In a phone interview, Jean-Philippe Vergne pointed out that it doesn’t make sense to expect a cryptocurrency to be valued in the same way as a fiat currency or a commodity like gold. What the US dollar does, in a concrete sense, hasn’t changed in a very long time, and there’s no reason to expect the dollar to develop more “features,” so to speak. Similarly, gold is gold — we can figure out new ways to use it as a material, but the substance itself remains the same. Not so with cryptocurrencies, the structural capabilities of which are always being extended by dedicated development teams.

Vergne acknowledged that this paradigm would lead us to predict that newer cryptocurrencies, with innovative technical approaches and new features, will eventually outpace Bitcoin. He pointed to Ethereum’s trajectory as an example. “People were saying, ‘Okay, in a few months the price of Ethereum will be higher than the price of Bitcoin,’ in terms of the total market cap. A lot of people started to believe that Bitcoin was dead and Ethereum was gonna be the new Bitcoin. Because of its more advanced technology team, it had more potential for future improvement.”

But then a high-profile project called The DAO got hacked, exposing Ethereum’s fundamental technical weaknesses, and the dream came crashing down. (It took a year for Ethereum to reclaim the highs it climbed to in early 2016, which it has now exceeded.) “The code underlying Ethereum was so complex that it had many more flaws than what people imagined, and it was not ready yet for large-scale implementation,” Vergne explained.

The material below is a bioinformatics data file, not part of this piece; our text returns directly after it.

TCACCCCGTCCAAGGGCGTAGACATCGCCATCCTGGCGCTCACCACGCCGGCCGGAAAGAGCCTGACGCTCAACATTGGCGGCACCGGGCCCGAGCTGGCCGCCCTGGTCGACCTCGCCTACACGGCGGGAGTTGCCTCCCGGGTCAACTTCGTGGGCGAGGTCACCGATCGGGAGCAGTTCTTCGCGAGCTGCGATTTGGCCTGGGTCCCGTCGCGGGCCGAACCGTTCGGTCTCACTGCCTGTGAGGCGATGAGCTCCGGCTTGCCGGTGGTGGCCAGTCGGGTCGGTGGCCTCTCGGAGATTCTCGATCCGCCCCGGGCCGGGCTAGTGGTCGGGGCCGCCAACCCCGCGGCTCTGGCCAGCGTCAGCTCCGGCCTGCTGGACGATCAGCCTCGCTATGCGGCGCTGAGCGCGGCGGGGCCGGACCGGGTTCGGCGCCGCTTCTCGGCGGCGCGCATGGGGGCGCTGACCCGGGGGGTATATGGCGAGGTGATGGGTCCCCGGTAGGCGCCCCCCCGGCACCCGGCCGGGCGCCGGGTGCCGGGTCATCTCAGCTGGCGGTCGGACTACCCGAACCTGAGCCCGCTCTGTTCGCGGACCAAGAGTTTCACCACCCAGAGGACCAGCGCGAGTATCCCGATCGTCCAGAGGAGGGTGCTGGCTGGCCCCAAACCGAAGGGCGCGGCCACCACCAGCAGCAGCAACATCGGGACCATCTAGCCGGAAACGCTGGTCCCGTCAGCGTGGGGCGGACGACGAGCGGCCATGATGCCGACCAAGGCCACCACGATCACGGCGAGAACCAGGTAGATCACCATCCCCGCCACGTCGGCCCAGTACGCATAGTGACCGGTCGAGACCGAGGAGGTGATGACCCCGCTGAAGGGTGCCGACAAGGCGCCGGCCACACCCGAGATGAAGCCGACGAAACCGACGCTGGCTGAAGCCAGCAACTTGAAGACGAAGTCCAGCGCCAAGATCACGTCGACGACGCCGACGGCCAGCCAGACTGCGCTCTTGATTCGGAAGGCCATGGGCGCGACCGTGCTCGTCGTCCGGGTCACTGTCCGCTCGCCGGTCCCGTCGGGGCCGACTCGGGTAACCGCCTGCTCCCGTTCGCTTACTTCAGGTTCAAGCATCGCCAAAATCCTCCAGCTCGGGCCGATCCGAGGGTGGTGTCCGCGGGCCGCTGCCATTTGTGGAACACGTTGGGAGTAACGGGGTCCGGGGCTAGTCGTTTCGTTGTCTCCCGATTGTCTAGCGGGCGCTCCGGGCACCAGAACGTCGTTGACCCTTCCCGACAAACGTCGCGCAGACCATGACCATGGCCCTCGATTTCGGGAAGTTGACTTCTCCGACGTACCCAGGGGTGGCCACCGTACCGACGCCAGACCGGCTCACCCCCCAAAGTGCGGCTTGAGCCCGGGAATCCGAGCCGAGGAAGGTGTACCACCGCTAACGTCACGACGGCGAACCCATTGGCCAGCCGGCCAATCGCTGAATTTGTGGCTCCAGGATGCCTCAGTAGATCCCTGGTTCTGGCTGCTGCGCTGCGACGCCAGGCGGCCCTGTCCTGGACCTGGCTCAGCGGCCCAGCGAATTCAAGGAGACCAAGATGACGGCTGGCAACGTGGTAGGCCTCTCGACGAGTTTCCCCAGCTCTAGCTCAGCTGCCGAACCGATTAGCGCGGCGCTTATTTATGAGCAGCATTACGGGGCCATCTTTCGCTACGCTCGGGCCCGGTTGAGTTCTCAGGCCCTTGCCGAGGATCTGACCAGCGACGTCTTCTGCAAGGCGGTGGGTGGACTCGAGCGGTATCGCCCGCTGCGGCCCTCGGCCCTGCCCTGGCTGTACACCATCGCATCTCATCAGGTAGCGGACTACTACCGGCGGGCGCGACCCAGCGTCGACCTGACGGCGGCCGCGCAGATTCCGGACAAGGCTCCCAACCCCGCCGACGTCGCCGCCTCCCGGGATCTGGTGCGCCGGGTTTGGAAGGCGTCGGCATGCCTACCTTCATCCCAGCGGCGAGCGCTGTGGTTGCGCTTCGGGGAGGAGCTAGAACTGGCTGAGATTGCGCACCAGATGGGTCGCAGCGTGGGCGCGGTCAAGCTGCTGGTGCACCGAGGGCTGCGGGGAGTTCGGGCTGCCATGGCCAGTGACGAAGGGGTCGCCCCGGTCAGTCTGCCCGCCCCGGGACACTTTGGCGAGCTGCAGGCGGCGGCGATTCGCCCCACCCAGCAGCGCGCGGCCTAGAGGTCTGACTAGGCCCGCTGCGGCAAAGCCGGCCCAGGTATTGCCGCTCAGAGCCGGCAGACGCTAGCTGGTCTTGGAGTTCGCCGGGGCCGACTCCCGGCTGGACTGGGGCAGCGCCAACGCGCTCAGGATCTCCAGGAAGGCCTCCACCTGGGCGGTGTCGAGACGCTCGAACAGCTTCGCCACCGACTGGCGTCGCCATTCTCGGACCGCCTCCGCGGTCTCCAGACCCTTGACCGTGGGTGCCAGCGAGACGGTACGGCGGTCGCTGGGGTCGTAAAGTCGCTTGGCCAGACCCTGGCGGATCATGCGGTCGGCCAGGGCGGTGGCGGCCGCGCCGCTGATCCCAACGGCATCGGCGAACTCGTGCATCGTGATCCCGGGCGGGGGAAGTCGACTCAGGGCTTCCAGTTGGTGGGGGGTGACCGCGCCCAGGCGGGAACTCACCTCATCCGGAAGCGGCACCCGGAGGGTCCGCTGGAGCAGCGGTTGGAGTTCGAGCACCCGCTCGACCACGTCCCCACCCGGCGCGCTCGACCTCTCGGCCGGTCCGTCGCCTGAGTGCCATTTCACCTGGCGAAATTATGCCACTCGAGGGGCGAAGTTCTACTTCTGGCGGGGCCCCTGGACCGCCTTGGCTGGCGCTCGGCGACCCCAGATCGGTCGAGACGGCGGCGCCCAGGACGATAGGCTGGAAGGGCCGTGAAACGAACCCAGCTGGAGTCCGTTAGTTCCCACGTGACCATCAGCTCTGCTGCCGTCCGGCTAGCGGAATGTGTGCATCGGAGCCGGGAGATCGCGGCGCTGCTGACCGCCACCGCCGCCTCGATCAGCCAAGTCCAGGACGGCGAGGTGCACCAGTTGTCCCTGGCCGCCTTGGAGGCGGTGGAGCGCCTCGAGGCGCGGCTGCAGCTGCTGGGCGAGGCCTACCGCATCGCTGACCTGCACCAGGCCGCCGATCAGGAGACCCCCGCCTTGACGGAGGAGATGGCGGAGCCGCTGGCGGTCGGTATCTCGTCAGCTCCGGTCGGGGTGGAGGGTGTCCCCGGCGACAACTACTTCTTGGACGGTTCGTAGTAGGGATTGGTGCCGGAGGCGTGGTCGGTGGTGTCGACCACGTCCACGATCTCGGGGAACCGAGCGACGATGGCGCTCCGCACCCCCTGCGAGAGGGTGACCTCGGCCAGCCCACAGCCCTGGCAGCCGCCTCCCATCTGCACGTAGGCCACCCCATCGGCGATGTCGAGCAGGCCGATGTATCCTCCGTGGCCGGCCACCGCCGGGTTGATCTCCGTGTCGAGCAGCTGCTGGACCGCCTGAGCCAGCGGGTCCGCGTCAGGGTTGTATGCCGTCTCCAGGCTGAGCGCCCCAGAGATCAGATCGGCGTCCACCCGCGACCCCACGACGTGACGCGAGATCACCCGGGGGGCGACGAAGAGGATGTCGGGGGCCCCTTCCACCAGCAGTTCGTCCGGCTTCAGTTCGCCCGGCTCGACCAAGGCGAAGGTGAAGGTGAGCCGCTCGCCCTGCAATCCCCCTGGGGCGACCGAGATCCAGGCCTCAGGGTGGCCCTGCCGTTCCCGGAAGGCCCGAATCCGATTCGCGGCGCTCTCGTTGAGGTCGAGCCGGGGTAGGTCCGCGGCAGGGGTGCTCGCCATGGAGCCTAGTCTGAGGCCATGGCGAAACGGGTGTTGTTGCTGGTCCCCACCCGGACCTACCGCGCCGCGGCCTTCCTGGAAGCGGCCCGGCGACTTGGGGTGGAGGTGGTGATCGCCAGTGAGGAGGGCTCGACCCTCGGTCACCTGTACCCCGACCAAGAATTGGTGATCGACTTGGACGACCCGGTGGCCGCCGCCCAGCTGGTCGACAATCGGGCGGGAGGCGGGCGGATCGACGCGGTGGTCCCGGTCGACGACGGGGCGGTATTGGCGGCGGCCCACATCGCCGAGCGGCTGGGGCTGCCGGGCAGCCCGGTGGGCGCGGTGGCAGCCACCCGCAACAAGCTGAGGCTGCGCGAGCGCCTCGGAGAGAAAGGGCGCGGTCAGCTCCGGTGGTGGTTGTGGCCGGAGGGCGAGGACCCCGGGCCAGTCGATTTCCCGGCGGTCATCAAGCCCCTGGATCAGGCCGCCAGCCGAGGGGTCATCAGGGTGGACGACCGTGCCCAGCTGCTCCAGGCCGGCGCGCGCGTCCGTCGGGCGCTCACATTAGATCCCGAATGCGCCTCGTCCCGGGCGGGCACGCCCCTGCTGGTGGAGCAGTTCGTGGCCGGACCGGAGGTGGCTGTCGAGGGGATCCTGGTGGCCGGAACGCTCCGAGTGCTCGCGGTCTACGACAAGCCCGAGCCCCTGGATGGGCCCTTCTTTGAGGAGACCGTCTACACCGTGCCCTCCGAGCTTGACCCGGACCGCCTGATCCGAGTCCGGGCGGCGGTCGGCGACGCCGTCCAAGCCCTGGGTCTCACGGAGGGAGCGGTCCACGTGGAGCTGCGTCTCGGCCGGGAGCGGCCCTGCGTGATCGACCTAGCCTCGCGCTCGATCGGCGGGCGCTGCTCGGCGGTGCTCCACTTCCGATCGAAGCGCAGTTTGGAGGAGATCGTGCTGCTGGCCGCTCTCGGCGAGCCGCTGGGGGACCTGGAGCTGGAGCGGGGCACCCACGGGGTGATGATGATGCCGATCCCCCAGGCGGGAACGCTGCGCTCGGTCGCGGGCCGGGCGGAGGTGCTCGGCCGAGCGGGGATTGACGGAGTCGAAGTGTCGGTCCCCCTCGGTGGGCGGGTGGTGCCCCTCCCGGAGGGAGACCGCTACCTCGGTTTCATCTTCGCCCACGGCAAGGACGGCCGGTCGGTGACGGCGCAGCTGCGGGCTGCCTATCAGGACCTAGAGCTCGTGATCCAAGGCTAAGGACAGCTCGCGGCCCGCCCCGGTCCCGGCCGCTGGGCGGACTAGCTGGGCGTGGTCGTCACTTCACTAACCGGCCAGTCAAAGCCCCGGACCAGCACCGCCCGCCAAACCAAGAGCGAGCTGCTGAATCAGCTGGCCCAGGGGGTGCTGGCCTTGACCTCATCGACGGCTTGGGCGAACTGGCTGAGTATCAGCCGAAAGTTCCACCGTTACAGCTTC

Presumably a new cryptocurrency that can excite investors and prove out its potential will not be subject to the same boom-bust oscillation, although Bitcoin’s first-mover advantage is formidable. Bitcoin has the largest number of miners and developers, providing improved cybersecurity and greater liquidity. Its name recognition also far-and-away outstrips the competitors. Up-and-coming cryptocurrencies will be hard-pressed to battle that reputation.

Tony Arcieri, a software engineer at the blockchain network company Chain, discussed the study via Twitter DM. He hopes that Bitcoin and blockchain buzzwords “are past the peak of the media hype cycle.” If so, “true technical merit should hopefully start dominating the reasoning and conversation.” Arcieri emphasized that Bitcoin’s stability, both technically and as a community, will be key to its longterm success, alluding to recent contention over a large technical update.

Joon Ian Wong, a reporter for Quartz who formerly worked at Coinbase, was a little more skeptical of Vergne and Wang’s conclusions. “I think it is accurate to say technical developments increase the value of a crypto in the long run — but its price is still driven by speculators, and media buzz plays a big part in that,” he said in an email.

“It’s analogous to the fundamentals of say a publicly traded company. Ultimately if a company has for instance a strong balance sheet, good cash flows, and strict cost controls of course it’s worth more in the long run. But its stock price is still determined by the vagaries of market rumours, trends among hedge fund managers, and the news cycle.”